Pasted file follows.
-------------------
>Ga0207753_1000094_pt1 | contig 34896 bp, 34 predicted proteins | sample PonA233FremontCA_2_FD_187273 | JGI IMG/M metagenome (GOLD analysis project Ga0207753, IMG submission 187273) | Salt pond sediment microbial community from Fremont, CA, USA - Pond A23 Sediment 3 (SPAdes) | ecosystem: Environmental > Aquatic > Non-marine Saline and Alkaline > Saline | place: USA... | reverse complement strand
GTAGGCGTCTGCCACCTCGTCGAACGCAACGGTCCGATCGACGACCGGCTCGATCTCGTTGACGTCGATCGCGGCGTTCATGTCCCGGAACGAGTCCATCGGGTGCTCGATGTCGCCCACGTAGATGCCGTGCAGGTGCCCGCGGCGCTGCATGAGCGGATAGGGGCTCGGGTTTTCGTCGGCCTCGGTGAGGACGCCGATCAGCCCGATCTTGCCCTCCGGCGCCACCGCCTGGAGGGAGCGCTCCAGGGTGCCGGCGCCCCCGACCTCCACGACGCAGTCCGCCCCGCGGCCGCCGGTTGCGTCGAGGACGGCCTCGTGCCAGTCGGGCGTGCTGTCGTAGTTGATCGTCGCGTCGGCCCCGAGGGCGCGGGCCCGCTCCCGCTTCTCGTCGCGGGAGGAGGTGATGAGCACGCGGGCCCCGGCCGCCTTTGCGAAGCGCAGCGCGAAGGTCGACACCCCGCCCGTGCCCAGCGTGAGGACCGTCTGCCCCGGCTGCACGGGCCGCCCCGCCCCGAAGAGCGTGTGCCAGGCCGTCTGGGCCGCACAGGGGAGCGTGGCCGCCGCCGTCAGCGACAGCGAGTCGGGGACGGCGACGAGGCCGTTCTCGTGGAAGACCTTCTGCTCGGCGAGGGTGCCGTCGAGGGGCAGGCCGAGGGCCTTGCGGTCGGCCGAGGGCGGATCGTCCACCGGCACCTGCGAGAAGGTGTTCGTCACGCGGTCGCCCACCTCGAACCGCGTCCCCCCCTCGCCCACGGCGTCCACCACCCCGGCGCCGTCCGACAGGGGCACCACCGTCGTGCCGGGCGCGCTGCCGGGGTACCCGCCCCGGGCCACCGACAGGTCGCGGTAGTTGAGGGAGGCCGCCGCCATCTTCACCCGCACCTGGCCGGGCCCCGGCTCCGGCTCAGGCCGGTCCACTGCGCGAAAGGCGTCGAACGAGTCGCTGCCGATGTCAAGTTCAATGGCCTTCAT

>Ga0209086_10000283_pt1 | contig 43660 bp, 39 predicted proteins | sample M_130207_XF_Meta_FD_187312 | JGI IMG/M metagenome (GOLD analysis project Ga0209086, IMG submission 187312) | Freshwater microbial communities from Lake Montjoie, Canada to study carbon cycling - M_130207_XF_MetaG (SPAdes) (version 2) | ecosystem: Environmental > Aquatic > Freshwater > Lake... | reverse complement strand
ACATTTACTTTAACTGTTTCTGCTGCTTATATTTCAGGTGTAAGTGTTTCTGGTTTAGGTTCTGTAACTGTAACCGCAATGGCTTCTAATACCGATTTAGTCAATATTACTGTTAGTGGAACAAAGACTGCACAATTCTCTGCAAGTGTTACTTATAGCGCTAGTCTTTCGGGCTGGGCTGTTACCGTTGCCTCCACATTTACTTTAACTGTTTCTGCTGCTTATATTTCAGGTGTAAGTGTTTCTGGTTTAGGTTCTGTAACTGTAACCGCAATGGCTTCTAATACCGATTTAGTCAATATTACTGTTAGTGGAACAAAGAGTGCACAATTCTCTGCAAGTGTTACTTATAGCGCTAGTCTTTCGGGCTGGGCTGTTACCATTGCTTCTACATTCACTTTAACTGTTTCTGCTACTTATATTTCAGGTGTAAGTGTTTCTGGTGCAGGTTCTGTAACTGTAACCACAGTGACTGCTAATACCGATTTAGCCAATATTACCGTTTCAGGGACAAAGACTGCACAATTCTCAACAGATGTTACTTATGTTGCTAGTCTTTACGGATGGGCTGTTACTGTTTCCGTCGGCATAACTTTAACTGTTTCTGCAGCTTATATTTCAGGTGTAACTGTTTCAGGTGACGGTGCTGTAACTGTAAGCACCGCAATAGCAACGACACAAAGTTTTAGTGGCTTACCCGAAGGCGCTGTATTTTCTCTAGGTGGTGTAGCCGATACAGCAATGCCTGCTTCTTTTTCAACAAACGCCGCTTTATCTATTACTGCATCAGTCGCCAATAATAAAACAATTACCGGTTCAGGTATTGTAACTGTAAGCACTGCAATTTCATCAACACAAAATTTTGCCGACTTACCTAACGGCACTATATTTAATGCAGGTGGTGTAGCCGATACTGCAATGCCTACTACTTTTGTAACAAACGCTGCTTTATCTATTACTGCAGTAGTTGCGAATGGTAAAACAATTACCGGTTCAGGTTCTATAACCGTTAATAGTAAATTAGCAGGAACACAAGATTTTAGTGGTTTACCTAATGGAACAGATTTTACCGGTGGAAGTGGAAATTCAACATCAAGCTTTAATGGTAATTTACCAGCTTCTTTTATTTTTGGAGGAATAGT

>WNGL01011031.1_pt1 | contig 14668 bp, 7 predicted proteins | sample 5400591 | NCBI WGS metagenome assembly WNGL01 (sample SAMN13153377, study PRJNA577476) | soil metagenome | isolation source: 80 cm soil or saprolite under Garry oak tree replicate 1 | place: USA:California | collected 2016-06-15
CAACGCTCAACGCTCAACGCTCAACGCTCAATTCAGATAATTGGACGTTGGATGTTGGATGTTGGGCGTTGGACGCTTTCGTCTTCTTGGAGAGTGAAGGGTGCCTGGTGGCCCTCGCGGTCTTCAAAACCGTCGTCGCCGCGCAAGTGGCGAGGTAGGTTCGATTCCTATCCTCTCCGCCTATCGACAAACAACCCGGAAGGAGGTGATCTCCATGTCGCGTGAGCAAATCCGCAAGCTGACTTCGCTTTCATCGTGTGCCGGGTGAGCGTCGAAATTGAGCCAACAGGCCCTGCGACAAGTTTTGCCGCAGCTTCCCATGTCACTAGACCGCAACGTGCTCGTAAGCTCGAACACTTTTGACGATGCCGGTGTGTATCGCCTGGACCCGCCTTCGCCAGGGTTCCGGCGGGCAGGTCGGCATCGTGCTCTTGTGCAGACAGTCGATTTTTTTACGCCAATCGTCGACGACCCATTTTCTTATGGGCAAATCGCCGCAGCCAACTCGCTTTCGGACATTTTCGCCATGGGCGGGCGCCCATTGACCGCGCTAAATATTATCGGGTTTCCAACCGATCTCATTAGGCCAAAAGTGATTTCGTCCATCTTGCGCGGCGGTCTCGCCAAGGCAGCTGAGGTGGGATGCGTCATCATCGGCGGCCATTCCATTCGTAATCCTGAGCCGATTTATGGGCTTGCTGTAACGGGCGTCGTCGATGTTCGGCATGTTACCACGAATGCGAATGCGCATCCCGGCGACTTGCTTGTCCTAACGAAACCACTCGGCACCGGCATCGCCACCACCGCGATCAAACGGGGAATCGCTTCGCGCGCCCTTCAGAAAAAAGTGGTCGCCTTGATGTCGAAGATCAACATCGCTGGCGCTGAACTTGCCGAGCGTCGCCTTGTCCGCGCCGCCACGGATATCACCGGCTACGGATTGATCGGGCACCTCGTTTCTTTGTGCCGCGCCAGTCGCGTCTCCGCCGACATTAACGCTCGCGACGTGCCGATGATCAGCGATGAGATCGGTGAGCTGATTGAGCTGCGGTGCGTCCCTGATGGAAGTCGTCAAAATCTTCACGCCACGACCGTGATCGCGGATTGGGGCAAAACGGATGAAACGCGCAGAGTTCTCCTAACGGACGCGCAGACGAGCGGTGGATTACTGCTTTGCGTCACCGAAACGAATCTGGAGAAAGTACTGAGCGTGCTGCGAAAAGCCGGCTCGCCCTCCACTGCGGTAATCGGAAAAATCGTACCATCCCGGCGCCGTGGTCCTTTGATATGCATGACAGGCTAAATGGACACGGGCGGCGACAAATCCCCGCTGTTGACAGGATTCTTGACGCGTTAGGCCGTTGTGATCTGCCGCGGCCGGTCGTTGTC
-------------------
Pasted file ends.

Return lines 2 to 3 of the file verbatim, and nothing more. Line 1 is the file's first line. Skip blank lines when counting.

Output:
GTAGGCGTCTGCCACCTCGTCGAACGCAACGGTCCGATCGACGACCGGCTCGATCTCGTTGACGTCGATCGCGGCGTTCATGTCCCGGAACGAGTCCATCGGGTGCTCGATGTCGCCCACGTAGATGCCGTGCAGGTGCCCGCGGCGCTGCATGAGCGGATAGGGGCTCGGGTTTTCGTCGGCCTCGGTGAGGACGCCGATCAGCCCGATCTTGCCCTCCGGCGCCACCGCCTGGAGGGAGCGCTCCAGGGTGCCGGCGCCCCCGACCTCCACGACGCAGTCCGCCCCGCGGCCGCCGGTTGCGTCGAGGACGGCCTCGTGCCAGTCGGGCGTGCTGTCGTAGTTGATCGTCGCGTCGGCCCCGAGGGCGCGGGCCCGCTCCCGCTTCTCGTCGCGGGAGGAGGTGATGAGCACGCGGGCCCCGGCCGCCTTTGCGAAGCGCAGCGCGAAGGTCGACACCCCGCCCGTGCCCAGCGTGAGGACCGTCTGCCCCGGCTGCACGGGCCGCCCCGCCCCGAAGAGCGTGTGCCAGGCCGTCTGGGCCGCACAGGGGAGCGTGGCCGCCGCCGTCAGCGACAGCGAGTCGGGGACGGCGACGAGGCCGTTCTCGTGGAAGACCTTCTGCTCGGCGAGGGTGCCGTCGAGGGGCAGGCCGAGGGCCTTGCGGTCGGCCGAGGGCGGATCGTCCACCGGCACCTGCGAGAAGGTGTTCGTCACGCGGTCGCCCACCTCGAACCGCGTCCCCCCCTCGCCCACGGCGTCCACCACCCCGGCGCCGTCCGACAGGGGCACCACCGTCGTGCCGGGCGCGCTGCCGGGGTACCCGCCCCGGGCCACCGACAGGTCGCGGTAGTTGAGGGAGGCCGCCGCCATCTTCACCCGCACCTGGCCGGGCCCCGGCTCCGGCTCAGGCCGGTCCACTGCGCGAAAGGCGTCGAACGAGTCGCTGCCGATGTCAAGTTCAATGGCCTTCAT

>Ga0209086_10000283_pt1 | contig 43660 bp, 39 predicted proteins | sample M_130207_XF_Meta_FD_187312 | JGI IMG/M metagenome (GOLD analysis project Ga0209086, IMG submission 187312) | Freshwater microbial communities from Lake Montjoie, Canada to study carbon cycling - M_130207_XF_MetaG (SPAdes) (version 2) | ecosystem: Environmental > Aquatic > Freshwater > Lake... | reverse complement strand